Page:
Scottish Deerhound Club of America
Health Problems of Scottish Deerhounds
During the 1990s, the Scottish Deerhound Club of America set about turning these general impressions into hard data. The SDCA's Health & Genetics Committee collected data on health problems in the breed via a Deerhound Health Survey. More than 80 people responded with information on over 450 hounds.
Survey results yielded a database of information that includes sex, dates of birth and death, mature height and weight, cause of death, health problems experienced, and the age of onset for each health problem. In addition, the survey gathered information on adverse experiences with vaccines, vaccine failures, anesthesia-related adverse experiences and anesthetic regimens that worked well, and drug-related adverse experiences.
What the table reveals is that if a Deerhound survives to its fourth birthday, which more than 9 out of 10 do, then it can expect to live on average to be 9 years old if it's male and 9' years old if it's a bitch. More importantly, one in five males and one in three bitches reach their 10th birthday. Incidentally, the longest lifespan reported in the Deerhound Health Survey was just over 14 years for both males and bitches.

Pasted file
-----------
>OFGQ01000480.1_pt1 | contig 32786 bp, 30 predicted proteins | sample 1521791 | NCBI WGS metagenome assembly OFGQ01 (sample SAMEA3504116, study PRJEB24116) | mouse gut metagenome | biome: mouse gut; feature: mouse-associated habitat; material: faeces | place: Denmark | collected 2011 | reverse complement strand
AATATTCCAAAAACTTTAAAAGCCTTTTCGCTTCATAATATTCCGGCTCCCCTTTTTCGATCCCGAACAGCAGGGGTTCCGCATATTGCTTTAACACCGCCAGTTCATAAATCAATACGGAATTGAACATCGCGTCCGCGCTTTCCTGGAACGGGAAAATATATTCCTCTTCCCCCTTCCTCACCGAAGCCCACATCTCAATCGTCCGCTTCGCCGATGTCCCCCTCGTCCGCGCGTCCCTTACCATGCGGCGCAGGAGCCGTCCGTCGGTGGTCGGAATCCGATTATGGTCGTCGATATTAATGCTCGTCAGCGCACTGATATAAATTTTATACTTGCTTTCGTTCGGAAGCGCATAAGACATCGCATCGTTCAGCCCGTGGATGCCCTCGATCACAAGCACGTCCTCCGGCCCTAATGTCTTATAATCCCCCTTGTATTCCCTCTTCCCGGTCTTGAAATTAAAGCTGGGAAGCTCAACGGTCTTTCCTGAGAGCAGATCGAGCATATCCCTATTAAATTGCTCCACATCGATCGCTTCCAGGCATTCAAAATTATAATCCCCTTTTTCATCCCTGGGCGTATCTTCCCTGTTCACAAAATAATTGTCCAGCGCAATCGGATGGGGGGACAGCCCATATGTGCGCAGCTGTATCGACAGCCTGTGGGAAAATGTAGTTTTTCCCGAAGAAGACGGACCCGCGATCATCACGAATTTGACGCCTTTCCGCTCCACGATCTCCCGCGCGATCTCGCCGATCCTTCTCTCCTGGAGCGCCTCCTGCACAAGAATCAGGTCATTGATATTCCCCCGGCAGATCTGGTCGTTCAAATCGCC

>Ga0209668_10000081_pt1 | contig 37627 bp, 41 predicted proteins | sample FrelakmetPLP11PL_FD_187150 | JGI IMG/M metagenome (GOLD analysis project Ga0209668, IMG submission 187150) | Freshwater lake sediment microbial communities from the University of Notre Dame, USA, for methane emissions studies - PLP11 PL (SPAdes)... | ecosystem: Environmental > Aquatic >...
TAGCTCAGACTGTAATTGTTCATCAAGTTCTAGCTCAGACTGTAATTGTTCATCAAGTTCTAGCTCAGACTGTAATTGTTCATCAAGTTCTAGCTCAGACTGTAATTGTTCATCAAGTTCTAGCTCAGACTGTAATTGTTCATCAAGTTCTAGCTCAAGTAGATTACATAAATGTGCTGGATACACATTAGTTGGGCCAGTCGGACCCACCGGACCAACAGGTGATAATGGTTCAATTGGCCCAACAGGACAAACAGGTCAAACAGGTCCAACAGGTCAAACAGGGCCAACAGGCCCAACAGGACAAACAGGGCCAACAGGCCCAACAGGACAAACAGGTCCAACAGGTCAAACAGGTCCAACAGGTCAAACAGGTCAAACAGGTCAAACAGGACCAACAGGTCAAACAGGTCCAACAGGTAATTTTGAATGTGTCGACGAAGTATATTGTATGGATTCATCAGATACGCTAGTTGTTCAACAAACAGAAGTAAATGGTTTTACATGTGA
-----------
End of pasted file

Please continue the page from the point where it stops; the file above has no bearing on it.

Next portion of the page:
Causes of Death for Deerhounds
Causes of Death for Deerhounds
Another way to organize the information is to separate causes of death by the age at which dogs die in order to see which health problems account for the death of young dogs, middle-aged dogs, and old dogs. Doing so yields the following information:
Looking at the information on causes of death from various angles reveals some general points:
The Deerhound Health Survey results tell a lot about the health problems experienced by Scottish Deerhounds and give a good picture of how relatively common or rare certain health problems are in the breed. More importantly for those thinking about choosing a Deerhound to share their lives, the survey gives a good idea about what sorts of health problems to expect. Discussed below are the more common health problems of Scottish Deerhounds. The incidence numbers given are calculated from Deerhound Health Survey data, and may exaggerate the true incidence because of inherent biases in the survey.